The ‘perfect carer’: Is it even a thing?

Some people can feel guilty when trying to act as the ‘perfect carer’ for somebody living with dementia. But is perfection even possible? Read advice from members of our online community.

We asked members of Talking Point what they’d say to help someone who’s worried about being the ‘perfect carer’.

Talking Point is a helpful community that’s free and open 24/7, where anyone who’s affected by dementia can get valuable support online.

Catastrophe says,

‘Deal with the here and now because the tomorrows will not be what you expect, so why worry?

‘If you need to do something, do it now. Tomorrow the **** might hit the fan and I mean that quite literally. 

‘And the hardest one of all, ditch the guilt. You don’t need it, it does no good and whatever you decide to do it will still be there. So wave it goodbye.’ 

TNJJ says,

‘Set yourself some limits and stick to them. Like how long you are going to care for and how you are to manage it. Caring is all about managing. 

‘But also remember you have to take care of yourself. Remember, there is only one you.

‘When it gets too bad for you is usually the time to step outside the box and “look” at yourself and the situation.’

karaokePete says,

‘There is no such thing as the perfect carer so don't give yourself a guilt driven depression trying to be something that doesn't exist. Unrealistic expectations drive us towards failure.

‘Always be prepared to say to everyone that you struggle and need help as you will be left to your own devices if everyone thinks that nothing is needed.’ 

Jessbow says,

‘Pick your battles. Don’t sweat the small stuff.’ 

Thethirdmrsc says,

‘Show me a perfect carer, and I’ll show you a liar. For the first couple of years if anyone asked how I was, I would shrug and say, “Oh it’s fine, I manage.” Trying to be a cross between a martyr or a saint. 

‘The next couple of years broke me, and I’ll tell anyone now how awful it is. People need to know, or else things will never change.’

Talking Point
Visit our online community to get advice, share experiences, connect.

Terz says,

‘We each have different pressures and priorities in our lives. What I do and am willing to give up or not, may be different than my siblings choose. That doesn’t make any of us better or worse than the others.’ 

superbat says,

‘Please don’t struggle, the caring is struggle enough without trying for perfection which looks different to each person who is caring.’ 

mickeyplum says,

‘Take a few minutes every now and then to look in the mirror and give yourself a pat on the back, be proud of how you’re trying to do your best even though times are tough, forgive yourself for any times you’ve been impatient, and remind yourself just how special carers are.’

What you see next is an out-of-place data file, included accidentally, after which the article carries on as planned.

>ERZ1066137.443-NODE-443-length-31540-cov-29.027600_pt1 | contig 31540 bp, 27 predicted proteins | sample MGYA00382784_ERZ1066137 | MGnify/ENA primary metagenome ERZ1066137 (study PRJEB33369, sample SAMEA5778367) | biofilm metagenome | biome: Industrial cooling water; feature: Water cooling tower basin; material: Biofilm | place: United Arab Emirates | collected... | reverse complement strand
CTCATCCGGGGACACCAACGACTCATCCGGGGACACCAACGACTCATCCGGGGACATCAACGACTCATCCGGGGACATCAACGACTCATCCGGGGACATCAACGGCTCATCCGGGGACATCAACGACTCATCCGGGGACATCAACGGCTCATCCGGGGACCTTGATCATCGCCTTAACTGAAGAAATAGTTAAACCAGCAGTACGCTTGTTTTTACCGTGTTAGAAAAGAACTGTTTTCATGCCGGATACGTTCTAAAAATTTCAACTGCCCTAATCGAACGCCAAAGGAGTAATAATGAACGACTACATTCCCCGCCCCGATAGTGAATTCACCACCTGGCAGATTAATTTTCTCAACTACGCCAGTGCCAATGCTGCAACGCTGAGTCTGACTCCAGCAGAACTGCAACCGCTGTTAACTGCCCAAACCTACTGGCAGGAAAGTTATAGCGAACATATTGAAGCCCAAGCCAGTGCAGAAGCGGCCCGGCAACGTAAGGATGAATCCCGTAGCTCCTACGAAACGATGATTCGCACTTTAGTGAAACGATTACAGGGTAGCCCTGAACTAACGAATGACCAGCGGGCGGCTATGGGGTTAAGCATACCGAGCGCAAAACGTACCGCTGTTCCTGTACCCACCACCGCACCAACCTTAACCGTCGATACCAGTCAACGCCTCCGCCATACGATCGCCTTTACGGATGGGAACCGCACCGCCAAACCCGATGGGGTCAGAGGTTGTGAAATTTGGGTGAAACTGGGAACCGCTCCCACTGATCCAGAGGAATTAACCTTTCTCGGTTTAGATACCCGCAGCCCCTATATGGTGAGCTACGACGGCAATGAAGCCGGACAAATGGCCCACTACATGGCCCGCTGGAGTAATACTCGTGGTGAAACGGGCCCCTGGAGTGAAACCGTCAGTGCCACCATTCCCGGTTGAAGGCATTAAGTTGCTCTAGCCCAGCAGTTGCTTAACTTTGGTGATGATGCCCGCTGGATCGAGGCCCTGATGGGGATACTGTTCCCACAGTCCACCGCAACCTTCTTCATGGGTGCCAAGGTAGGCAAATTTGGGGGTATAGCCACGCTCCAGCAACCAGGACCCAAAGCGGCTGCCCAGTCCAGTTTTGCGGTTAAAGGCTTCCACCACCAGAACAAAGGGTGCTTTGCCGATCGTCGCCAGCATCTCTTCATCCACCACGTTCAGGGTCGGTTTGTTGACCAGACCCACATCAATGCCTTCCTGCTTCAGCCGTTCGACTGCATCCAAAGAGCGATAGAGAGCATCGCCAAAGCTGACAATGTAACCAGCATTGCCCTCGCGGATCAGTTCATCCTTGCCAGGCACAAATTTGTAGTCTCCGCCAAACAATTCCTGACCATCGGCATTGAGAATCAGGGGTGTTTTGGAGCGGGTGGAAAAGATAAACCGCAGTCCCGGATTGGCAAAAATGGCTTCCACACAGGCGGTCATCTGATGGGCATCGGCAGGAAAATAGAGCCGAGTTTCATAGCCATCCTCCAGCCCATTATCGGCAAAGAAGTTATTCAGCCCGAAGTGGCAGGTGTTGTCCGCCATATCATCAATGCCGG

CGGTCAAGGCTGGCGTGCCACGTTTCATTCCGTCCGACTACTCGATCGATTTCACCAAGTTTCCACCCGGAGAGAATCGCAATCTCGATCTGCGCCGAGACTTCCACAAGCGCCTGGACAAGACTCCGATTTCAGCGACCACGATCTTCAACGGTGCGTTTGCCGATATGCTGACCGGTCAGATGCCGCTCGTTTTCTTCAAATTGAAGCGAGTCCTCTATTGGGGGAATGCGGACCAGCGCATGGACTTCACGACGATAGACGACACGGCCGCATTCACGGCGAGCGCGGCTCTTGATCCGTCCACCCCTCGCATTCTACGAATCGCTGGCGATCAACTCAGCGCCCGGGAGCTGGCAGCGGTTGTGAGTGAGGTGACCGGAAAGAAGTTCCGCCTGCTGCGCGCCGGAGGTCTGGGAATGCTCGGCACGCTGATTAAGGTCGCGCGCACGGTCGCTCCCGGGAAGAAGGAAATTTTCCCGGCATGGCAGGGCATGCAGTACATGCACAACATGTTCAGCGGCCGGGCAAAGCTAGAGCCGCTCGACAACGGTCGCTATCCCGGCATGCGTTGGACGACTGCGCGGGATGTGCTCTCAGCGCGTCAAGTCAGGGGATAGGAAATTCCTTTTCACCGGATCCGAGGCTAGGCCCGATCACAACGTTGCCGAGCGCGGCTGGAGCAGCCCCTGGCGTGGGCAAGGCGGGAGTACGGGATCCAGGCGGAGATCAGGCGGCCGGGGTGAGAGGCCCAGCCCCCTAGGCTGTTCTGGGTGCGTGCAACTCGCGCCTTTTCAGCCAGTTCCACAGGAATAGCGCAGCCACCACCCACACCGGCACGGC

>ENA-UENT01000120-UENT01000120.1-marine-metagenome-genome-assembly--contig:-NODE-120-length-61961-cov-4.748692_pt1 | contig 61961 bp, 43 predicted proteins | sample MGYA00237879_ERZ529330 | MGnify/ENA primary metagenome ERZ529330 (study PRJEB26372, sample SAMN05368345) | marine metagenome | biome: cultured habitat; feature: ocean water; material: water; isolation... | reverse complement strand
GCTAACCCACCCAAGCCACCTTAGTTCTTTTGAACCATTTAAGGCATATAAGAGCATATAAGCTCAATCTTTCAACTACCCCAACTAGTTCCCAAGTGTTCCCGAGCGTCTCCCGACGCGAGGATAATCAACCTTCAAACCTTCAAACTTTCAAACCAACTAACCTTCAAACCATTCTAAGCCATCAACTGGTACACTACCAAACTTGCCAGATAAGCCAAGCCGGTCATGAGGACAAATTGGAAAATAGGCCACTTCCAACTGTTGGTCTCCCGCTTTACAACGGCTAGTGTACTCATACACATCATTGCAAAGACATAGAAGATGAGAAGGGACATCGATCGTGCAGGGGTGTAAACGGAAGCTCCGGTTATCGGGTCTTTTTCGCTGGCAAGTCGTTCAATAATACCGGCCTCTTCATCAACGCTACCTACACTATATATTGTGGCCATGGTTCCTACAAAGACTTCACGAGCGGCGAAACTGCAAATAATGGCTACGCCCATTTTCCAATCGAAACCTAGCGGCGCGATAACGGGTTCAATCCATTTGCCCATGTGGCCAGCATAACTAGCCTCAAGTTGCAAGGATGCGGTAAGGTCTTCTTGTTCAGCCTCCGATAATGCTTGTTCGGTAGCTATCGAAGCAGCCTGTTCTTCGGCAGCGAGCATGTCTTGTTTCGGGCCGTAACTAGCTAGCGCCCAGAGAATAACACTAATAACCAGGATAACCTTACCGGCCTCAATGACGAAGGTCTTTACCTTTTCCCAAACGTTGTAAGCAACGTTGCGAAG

fromnz123 says,

‘I just aim to be “good enough”!’ 

karty says,

‘I reckon the perfect carer does not exist, but someone could be getting close to it if they care for themselves as much as they care for the person they are caring for.’ 

Do you have tips for supporting a person with dementia who’s struggling to follow different rules and signs while out and about?

Let us know by the end of 5 September 2021 so we can share it in our next magazine.

Email us

Dementia together magazine: Aug/Sept 21

Dementia together magazine is for all Alzheimer’s Society supporters and anyone affected by the condition.
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Dementia together magazine is for all Alzheimer’s Society supporters and anyone affected by the condition.
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Add a comment

Thank you for this information
I am struggling to come to terms with putting my partner in respite and struggle with guilt feelings, thinking am I responsible her condition and I hurt so so much no real friends as such to confide in at my age 78 not many folk to talk to thanks for this post
Kind regards j reed

I have been a Carer for my husband for 7 years and have always thought of myself as the world’s worse Carer. I do try very hard to be a good Carer but seem to fail every time. However, having read the comments here I realise that others have doubts too and this has helped me a lot. Thank you all so very very much.

Take all the help you can get the day might come when you might have to make the decision to give the relative the benefit of full time care they may be more comfortable and by then you will need the break don’t feel bad you’re doing the best for the relative

I am having a really difficult time at the moment with caring for mom however all you comments have cheered me up I’m not perfect and I am doing my best

Patricia, we're really sorry to hear you're going through such a difficult time at the moment. We're glad to hear reading the comments cheered you up.

If you're in the UK, we'd recommend speaking with one of our dementia advisers by calling the Dementia Connect support line on 0333 150 3456. This is a great way to get dementia information, support and advice specific to your mother's situation. (More information about the support line, including opening times, can be found here:

You might benefit from talking with other people affected by dementia within our online community, Talking Point. Feel free to browse and read others' experiences, or create an account to reply and connect with others. You may find similar situations to yours and your mother's shared there:

Remember to call the support line on 0333 150 3456 if you need to speak with someone about this, Patricia.

We hope this is useful.

Alzheimer's Society website team

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